Most people have a “comfort-zone” vocabulary of about 20,000 words, with a larger, “passive” database of about 40,000 words. Shakespeare, the recognized master of wordplay, used about 70,000 different words in his plays―an immense number, to be sure, but still less than half of the words catalogued in the Oxford English Dictionary.
Seems like even an average active vocabulary would be enough to work with, right? But here’s the thing: according to the Reading Teachers’ Book of Lists, the first 25 words of our active vocabulary are used in 33% of our everyday writing, and the first 1,000 words are used in 89% of our everyday writing!
What this means to you as a writer is this: the perfect words to express what you’re trying to say are out there, and you probably even know them, but you will have to override your “Top 1,000” programming to access them.
The Top 1,000 aren’t just a personal phenomenon. We also have a collective Top 1,000―a cache of words that are used so often online and in the media that they’ve lost their punch. Words like beautiful, unique, important, inspirational, and amazing are definitely part of the collective Top 1,000. These words are so common that they’ve become ambiguous: they capture a general energy, but don’t tell the reader anything specific because everyone defines them differently.
If you really want to capture your audience and get your message across loud and clear, don’t rely on the same old “workhorse” words. Instead, choose words which proclaim every nuance of your meaning and intention clearly.
Here are 5 ways you can move past your Top 1,000 programming and consciously choose the right words for every situation.
- Pay attention. You’ll notice that you have a set of go-to words for just about every subject, person, or thing. For example, do you describe every emotional roadblock as “challenging,” or every bubble bath as “soothing”? Do you tend to use the same call to action in every blog, or start every third sentence with “However”? Once you identify your own patterns, you can begin to adjust them.
- Make a list. Make a list of words that crop up in your everyday writing. (To be clear, I’m not talking about irreplaceable pronouns like “you” and “us,” but descriptive words like adjectives and adverbs.) Choose one word a time to work on. For example, for a week, every time you write “beautiful,” stop, and find a more evocative word that fits your message to a tee.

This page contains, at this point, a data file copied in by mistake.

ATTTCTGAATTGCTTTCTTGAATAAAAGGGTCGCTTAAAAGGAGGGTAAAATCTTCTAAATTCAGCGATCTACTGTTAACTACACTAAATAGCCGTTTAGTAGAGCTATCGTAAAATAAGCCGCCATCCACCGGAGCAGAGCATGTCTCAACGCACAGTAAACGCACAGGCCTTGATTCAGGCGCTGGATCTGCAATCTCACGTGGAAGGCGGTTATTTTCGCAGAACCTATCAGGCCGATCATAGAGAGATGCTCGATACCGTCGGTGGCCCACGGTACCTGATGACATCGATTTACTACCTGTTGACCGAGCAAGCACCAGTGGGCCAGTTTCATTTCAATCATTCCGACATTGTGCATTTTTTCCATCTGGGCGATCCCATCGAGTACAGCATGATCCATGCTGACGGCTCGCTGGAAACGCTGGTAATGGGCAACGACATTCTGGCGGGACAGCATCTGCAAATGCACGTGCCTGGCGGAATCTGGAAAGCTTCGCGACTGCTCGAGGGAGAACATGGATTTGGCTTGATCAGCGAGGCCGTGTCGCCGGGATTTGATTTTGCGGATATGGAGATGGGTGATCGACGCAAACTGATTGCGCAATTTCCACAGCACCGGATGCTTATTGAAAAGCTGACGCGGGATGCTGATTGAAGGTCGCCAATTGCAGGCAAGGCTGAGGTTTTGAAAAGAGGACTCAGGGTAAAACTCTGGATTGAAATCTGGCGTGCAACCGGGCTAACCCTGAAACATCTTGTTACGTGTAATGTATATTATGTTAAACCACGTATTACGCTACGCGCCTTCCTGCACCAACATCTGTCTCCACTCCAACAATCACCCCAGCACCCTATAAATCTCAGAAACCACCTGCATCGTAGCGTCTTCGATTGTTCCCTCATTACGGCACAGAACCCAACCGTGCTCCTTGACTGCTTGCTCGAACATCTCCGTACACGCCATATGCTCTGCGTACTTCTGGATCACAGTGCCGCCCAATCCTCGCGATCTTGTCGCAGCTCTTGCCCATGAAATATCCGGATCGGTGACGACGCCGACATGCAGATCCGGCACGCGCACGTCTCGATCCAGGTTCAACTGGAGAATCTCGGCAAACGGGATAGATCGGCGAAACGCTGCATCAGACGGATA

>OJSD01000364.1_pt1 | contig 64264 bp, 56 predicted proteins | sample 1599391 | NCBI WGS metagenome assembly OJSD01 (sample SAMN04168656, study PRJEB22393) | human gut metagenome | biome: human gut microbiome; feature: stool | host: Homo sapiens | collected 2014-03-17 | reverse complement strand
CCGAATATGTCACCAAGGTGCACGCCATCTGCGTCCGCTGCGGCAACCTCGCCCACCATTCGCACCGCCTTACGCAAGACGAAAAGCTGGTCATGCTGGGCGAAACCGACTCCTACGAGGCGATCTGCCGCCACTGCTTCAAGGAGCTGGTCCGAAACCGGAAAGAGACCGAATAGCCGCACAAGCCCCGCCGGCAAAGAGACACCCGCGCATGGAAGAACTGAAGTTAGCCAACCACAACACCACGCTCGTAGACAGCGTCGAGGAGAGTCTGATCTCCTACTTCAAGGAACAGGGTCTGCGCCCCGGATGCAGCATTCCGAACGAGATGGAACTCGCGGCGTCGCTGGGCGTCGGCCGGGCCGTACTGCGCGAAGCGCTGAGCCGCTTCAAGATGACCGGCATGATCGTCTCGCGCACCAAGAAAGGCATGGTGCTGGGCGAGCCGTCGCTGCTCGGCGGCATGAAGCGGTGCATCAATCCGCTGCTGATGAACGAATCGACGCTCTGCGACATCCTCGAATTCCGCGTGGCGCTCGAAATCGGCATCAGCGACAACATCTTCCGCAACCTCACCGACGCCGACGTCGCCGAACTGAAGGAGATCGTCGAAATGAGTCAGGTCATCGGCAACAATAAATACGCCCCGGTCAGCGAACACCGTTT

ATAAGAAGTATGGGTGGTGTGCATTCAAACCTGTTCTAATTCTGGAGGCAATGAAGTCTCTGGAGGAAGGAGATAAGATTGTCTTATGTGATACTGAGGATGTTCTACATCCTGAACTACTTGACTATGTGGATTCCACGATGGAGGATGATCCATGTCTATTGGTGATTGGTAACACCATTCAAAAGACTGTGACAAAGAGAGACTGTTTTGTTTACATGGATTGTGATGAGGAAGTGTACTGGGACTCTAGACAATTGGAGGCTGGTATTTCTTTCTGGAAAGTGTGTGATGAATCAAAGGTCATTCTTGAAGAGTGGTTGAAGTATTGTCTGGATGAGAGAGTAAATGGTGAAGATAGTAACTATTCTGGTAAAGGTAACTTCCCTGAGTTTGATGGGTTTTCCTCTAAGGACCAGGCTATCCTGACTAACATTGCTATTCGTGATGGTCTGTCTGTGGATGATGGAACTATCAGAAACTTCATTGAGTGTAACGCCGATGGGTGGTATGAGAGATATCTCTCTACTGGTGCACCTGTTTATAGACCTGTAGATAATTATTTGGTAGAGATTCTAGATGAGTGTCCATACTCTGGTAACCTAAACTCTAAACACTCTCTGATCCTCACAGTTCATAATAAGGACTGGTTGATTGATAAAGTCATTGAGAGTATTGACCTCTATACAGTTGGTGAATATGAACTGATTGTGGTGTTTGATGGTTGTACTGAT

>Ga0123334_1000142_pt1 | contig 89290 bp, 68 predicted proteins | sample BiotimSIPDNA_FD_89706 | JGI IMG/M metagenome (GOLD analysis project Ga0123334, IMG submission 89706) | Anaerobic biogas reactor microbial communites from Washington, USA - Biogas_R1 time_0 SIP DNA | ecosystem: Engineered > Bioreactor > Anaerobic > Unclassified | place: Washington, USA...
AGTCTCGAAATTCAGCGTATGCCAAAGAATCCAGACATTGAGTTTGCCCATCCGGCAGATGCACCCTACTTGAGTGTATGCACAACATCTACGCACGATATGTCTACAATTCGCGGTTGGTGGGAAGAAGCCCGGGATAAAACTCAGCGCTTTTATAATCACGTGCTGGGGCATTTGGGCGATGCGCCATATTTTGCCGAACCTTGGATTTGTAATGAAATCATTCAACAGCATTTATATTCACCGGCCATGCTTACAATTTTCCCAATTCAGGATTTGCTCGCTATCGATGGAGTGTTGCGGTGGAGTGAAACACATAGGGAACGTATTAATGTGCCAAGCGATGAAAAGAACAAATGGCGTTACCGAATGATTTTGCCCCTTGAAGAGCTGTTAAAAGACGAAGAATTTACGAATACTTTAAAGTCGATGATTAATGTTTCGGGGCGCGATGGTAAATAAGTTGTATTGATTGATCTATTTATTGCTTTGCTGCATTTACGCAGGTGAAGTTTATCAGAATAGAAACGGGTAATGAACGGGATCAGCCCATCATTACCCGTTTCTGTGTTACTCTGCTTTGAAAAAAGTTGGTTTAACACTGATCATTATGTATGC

- Read―and not just in your chosen genre. A lot of us pick up our go-to words because other writers in our field use them, too. Every genre has its own subset vocabulary, so by reading across the board you’ll open yourself up to new voices as well as new words.
- Buy a thesaurus. An old-fashioned thesaurus is a fabulous tool for finding new and interesting words to replace your old, worn-out standards. You can also find specialized thesauri and dictionaries for specific genres. (Even more fun: use the oldest thesaurus you can find. Reviving an old-fashioned word or phrase is a great way to grab your readers’ interest.)
- Do “A word a day.” You can buy a fun, tear-away paper calendar with your “word of the day” on each page, or simply open the dictionary at random each morning and pick a new word. Try to use your word in conversation over the course of the day to implant it in your memory bank. The more words you practice with, the more you will have at your immediate disposal.
Writing isn’t like face-to-face conversation. In dialogue, you can rephrase or repeat yourself if your listener doesn’t understand what you’re trying to say. But when you’re writing, you only have once chance to get your point across. Choosing targeted words outside the usual daily spectrum ensures that your writing will leave little to no room for interpretation, and therefore offer your readers a crystal-clear picture of your energy, intention, and message.
Just like the art of writing itself, expanding beyond your Top 1,000 words takes practice, dedication, and a lot of trial and error. Have fun with the process.
Engage in wordplay!
If you need a little boost, post your go-to words in the comments, and I’ll give you some synonyms!
Until next time, happy writing!